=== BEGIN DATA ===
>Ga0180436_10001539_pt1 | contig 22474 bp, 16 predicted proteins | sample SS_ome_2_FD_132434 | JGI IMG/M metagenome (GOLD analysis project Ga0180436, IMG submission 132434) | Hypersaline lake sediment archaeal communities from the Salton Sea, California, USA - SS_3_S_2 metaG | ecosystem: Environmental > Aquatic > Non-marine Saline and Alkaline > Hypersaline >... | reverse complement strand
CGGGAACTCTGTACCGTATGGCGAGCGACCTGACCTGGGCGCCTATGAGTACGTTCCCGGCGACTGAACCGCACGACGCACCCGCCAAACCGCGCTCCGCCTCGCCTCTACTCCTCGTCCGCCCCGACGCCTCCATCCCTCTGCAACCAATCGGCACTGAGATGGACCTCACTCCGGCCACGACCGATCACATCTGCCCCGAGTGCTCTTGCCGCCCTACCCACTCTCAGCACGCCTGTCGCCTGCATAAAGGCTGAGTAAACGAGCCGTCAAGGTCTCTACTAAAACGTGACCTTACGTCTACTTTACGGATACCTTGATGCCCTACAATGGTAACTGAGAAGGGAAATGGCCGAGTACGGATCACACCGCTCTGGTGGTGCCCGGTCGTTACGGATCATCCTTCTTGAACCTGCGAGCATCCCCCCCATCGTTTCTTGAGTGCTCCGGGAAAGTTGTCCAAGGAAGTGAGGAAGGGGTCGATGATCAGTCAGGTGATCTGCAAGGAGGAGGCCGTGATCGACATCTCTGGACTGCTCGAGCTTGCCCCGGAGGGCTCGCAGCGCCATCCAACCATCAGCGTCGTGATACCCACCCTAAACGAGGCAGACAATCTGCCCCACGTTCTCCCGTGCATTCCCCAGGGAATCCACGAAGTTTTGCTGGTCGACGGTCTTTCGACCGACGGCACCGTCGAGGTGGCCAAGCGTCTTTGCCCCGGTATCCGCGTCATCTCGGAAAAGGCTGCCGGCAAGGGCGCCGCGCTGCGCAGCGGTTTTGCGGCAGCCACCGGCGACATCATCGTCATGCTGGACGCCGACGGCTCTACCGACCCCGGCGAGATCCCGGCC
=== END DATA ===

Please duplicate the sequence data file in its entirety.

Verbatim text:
>Ga0180436_10001539_pt1 | contig 22474 bp, 16 predicted proteins | sample SS_ome_2_FD_132434 | JGI IMG/M metagenome (GOLD analysis project Ga0180436, IMG submission 132434) | Hypersaline lake sediment archaeal communities from the Salton Sea, California, USA - SS_3_S_2 metaG | ecosystem: Environmental > Aquatic > Non-marine Saline and Alkaline > Hypersaline >... | reverse complement strand
CGGGAACTCTGTACCGTATGGCGAGCGACCTGACCTGGGCGCCTATGAGTACGTTCCCGGCGACTGAACCGCACGACGCACCCGCCAAACCGCGCTCCGCCTCGCCTCTACTCCTCGTCCGCCCCGACGCCTCCATCCCTCTGCAACCAATCGGCACTGAGATGGACCTCACTCCGGCCACGACCGATCACATCTGCCCCGAGTGCTCTTGCCGCCCTACCCACTCTCAGCACGCCTGTCGCCTGCATAAAGGCTGAGTAAACGAGCCGTCAAGGTCTCTACTAAAACGTGACCTTACGTCTACTTTACGGATACCTTGATGCCCTACAATGGTAACTGAGAAGGGAAATGGCCGAGTACGGATCACACCGCTCTGGTGGTGCCCGGTCGTTACGGATCATCCTTCTTGAACCTGCGAGCATCCCCCCCATCGTTTCTTGAGTGCTCCGGGAAAGTTGTCCAAGGAAGTGAGGAAGGGGTCGATGATCAGTCAGGTGATCTGCAAGGAGGAGGCCGTGATCGACATCTCTGGACTGCTCGAGCTTGCCCCGGAGGGCTCGCAGCGCCATCCAACCATCAGCGTCGTGATACCCACCCTAAACGAGGCAGACAATCTGCCCCACGTTCTCCCGTGCATTCCCCAGGGAATCCACGAAGTTTTGCTGGTCGACGGTCTTTCGACCGACGGCACCGTCGAGGTGGCCAAGCGTCTTTGCCCCGGTATCCGCGTCATCTCGGAAAAGGCTGCCGGCAAGGGCGCCGCGCTGCGCAGCGGTTTTGCGGCAGCCACCGGCGACATCATCGTCATGCTGGACGCCGACGGCTCTACCGACCCCGGCGAGATCCCGGCC